if (buttonState != lastButtonState) {
    // change the LED
    ledState = !ledState;
    lastButtonState = buttonState;
  // blink an LED every three seconds
  if (millis() - lastLEDChange > ledInterval) {
    digitalWrite(LED, ledState);
    lastLEDChange = millis();

  // update the servo's angle only one degree every second:
  if (millis() - lastAngleChange > angleInterval) {
    // update the angle:
    if (angle > minAngle && angle < maxAngle) {
    } else {
      angle = 0;

  // update a servo motor every 20 seconds no matter what:
  if (millis() - lastServoChange > servoInterval) {
    // move the servo
    servo.write(pin, angle);
    lastServoChange = millis();

13 Oct 2021

Mentioned in the morning class:

  • HTML for Conndev – a repository of materials for my Connected Devices class
  • Displays for Microcontrollers – another repository from the Connected Devices class
    • Lab: OLED Display – a lab on this site showing how to connect a small screen (screens available in ER checkout)
  • Clock Club – a repository of clock and time-related projects
  • Lab: Rotary Encoder – A lab on this site showing how to use a rotary encoder

20 Oct 2021

  Serial port selector
  uses DOM elements to make a serial port selector
  created 20 Oct 2020
  by Tom Igoe

// variable to hold an instance of the serialport library:
let serial;
// HTML Select option object:
let portSelector;

let receivedData;
var vesper;

function setup() {
  createCanvas(320, 240);
  serial = new p5.SerialPort(); // new instance of the serialport library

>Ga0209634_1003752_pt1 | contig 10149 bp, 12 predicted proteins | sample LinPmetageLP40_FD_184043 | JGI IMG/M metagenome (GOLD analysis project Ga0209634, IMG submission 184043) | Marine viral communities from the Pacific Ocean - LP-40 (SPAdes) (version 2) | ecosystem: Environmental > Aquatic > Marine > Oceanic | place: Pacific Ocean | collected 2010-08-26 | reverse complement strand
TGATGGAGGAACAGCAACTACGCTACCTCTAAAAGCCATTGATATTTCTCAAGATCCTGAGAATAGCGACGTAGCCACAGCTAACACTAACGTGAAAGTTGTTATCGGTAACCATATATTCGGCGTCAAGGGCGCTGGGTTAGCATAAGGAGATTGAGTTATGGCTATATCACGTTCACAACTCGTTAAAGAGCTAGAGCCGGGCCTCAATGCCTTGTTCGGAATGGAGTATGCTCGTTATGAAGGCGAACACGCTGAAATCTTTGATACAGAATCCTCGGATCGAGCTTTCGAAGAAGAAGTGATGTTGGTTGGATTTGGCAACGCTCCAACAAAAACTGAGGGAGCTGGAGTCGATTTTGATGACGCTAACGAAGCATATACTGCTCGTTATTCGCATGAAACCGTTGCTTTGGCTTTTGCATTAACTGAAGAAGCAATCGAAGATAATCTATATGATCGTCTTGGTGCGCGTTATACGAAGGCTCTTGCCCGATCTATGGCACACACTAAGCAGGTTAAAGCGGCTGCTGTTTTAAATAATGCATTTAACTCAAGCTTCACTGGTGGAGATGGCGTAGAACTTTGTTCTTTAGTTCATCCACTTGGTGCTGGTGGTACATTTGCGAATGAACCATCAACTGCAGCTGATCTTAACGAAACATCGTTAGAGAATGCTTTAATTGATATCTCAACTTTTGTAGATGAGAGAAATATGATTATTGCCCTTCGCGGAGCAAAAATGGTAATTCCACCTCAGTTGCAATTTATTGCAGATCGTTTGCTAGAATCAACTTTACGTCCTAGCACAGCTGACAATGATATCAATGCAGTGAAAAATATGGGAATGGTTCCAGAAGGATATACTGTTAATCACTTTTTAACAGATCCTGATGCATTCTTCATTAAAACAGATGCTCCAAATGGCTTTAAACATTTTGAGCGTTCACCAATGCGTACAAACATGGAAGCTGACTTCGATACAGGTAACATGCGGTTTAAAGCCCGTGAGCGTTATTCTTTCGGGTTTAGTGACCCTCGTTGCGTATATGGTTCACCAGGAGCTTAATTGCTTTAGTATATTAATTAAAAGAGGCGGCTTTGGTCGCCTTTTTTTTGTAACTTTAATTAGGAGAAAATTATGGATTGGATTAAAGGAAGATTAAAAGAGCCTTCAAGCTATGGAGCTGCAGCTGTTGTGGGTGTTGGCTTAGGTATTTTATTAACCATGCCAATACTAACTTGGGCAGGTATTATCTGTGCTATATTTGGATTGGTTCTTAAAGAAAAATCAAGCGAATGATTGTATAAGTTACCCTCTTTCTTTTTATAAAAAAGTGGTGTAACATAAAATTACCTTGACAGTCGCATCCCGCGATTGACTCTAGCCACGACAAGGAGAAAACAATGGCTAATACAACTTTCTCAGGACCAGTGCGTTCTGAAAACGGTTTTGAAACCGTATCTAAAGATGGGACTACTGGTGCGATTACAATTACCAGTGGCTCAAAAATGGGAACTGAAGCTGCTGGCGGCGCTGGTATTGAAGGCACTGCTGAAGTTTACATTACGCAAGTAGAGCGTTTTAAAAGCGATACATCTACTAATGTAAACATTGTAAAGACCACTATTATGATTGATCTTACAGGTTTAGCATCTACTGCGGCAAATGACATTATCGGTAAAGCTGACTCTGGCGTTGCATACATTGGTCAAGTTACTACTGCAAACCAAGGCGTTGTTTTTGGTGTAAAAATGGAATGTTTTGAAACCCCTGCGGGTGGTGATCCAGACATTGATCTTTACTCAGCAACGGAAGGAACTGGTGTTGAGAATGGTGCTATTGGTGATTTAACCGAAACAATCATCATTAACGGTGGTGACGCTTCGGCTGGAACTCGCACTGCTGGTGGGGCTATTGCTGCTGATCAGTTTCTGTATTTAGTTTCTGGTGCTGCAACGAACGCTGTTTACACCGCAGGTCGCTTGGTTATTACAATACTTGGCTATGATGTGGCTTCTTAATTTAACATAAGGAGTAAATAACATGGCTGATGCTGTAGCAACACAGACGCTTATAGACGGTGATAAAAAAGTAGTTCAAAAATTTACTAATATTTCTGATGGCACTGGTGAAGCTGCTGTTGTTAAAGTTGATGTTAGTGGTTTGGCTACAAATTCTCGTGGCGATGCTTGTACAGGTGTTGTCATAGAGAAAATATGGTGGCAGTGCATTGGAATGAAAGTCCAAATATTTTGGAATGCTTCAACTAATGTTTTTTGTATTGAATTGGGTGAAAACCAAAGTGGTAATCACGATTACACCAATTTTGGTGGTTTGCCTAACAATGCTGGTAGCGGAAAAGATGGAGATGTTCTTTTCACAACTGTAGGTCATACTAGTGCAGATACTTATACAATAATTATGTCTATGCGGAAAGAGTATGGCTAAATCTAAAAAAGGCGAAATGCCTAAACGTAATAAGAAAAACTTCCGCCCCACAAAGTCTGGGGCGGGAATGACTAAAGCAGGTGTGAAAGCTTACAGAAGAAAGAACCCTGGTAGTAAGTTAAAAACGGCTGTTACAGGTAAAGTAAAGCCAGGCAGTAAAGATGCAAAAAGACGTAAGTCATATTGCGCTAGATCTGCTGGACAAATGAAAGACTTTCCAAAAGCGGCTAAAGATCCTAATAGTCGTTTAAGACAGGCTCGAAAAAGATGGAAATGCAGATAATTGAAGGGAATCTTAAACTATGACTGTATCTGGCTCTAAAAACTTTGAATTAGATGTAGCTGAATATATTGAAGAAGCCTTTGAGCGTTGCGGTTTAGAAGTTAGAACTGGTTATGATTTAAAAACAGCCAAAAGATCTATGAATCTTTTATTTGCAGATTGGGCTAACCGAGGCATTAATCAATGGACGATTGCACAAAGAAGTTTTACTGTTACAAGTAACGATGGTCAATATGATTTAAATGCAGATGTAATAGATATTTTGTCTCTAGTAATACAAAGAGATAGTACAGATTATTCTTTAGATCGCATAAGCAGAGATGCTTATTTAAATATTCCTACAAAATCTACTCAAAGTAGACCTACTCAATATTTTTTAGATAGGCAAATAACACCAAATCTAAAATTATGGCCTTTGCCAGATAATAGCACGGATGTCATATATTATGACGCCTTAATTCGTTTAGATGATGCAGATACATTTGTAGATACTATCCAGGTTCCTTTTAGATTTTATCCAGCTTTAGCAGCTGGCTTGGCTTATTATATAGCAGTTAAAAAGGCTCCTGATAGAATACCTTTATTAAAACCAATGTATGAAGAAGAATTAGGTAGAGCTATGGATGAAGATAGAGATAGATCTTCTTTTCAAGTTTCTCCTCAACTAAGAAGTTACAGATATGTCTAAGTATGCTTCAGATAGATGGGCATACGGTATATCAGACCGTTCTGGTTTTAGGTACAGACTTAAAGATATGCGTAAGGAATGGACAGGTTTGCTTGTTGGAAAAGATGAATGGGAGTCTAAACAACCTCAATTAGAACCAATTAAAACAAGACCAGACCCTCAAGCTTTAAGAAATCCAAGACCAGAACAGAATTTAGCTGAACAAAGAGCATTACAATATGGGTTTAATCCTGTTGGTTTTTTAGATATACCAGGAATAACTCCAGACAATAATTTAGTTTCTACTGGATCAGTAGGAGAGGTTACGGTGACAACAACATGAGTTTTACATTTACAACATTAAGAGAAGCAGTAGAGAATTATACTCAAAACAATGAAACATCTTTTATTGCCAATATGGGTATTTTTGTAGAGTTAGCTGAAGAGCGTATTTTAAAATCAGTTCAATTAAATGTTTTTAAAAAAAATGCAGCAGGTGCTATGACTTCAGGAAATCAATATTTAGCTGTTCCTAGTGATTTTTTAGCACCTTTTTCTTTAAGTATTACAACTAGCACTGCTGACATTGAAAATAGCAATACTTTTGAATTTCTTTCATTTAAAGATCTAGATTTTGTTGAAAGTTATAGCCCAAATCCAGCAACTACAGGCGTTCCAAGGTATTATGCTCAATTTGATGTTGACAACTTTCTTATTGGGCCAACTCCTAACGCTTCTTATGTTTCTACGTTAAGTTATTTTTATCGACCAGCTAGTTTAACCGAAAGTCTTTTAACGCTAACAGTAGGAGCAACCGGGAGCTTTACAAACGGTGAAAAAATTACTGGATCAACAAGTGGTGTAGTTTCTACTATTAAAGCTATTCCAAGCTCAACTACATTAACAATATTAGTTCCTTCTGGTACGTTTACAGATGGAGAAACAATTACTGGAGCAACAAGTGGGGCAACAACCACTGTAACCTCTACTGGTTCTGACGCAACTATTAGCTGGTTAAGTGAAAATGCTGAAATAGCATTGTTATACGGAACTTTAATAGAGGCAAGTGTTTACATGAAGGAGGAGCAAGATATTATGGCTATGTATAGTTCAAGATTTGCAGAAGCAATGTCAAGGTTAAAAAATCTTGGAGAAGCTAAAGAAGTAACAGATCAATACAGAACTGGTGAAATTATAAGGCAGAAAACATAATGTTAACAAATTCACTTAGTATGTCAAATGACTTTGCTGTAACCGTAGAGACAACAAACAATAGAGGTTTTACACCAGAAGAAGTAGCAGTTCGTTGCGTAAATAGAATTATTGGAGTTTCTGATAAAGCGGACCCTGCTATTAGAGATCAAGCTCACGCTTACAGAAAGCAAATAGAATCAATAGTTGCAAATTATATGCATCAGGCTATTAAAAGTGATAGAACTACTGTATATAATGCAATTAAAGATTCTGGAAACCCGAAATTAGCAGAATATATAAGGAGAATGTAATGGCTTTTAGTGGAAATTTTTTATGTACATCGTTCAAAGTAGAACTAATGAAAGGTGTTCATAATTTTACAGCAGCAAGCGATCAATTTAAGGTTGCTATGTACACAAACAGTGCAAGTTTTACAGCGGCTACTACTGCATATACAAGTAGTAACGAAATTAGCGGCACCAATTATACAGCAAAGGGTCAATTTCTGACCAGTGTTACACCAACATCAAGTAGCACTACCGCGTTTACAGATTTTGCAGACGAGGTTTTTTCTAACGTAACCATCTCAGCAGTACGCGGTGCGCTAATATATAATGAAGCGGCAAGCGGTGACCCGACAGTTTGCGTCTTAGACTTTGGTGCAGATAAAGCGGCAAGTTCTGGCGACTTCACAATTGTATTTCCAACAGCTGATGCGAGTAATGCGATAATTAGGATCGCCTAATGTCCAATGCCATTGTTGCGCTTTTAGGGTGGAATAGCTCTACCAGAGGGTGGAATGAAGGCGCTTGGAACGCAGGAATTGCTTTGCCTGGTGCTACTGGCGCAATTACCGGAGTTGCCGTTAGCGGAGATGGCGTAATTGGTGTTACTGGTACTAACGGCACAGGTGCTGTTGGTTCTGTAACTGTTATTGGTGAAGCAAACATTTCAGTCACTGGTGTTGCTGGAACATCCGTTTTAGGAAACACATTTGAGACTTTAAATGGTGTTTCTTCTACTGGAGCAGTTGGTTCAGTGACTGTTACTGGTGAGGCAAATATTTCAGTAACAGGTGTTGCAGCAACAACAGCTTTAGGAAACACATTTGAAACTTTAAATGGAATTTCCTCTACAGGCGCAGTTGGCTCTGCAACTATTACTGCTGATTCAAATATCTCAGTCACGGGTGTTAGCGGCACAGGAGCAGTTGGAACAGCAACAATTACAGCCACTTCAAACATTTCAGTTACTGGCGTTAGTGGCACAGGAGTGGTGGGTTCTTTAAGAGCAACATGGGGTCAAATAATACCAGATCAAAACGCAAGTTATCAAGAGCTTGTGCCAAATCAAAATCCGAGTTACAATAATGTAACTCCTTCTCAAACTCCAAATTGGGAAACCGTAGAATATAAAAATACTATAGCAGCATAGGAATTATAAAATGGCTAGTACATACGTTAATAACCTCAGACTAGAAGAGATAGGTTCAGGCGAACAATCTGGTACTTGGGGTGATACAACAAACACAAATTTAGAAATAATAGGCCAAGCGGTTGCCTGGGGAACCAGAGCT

serial.on("list", printList); // callback function for serialport list event
  serial.on("data", serialEvent); // callback function for serialport data event
  serial.on("open", portOpen);
  serial.list(); // list the serial ports

function draw() {
  fill(color(0, 0, 0, vesper));
  text("Word", width / 2, height / 2);
  if (vesper > 0) {
// make a serial port selector object:
function printList(portList) {
  // create a select object:
  portSelector = createSelect();
  portSelector.position(10, 10);
  // portList is an array of serial port names
  for (var i = 0; i < portList.length; i++) {
    // add this port name to the select object:
  // set an event listener for when the port is changed:

function mySelectEvent() {
  let item = portSelector.value();
  // give it an extra property for hiding later:
  portSelector.visible = true;
  // if there's a port open, close it:
  if (serial.serialport != null) {
  // open the new port:;

function portOpen() {
  console.log("The port is open, people! Rejoice!");

function keyPressed() {
  // if port selector is visible hide, else show:
  if (portSelector) {
    if (portSelector.visible) {
      portSelector.visible = false;
    } else {;
      portSelector.visible = true;

function serialEvent() {
  console.log("got a new value");
  var input =;
  if (input) {
    vesper = input;

// the setup routine runs once when you press reset:
void setup() {
  // initialize serial communication at 9600 bits per second:

// the loop routine runs over and over again forever:
void loop() {
  int sensor = analogRead(A0) / 4;
  if (sensor > 200) {

27 Oct 2021

The MAX30105 Sensor is the sensor I showed in the afternoon class today. Designed as a smoke detector particle sensor, it does a great job as a pulse oximetry sensor. Here is the Sparkfun breakout board for it I have on hand, and here is a Pimoroni version I have tried as well. There’s also a more expensive Sparkfun board with an additional sensor which I have not tried, and this one, with big solder pads. . It’s a useful sensor for those interested in getting heart rate, and can give you more than just the raw readings of the sensor. I use the Sparkfun MAX3010x library with it.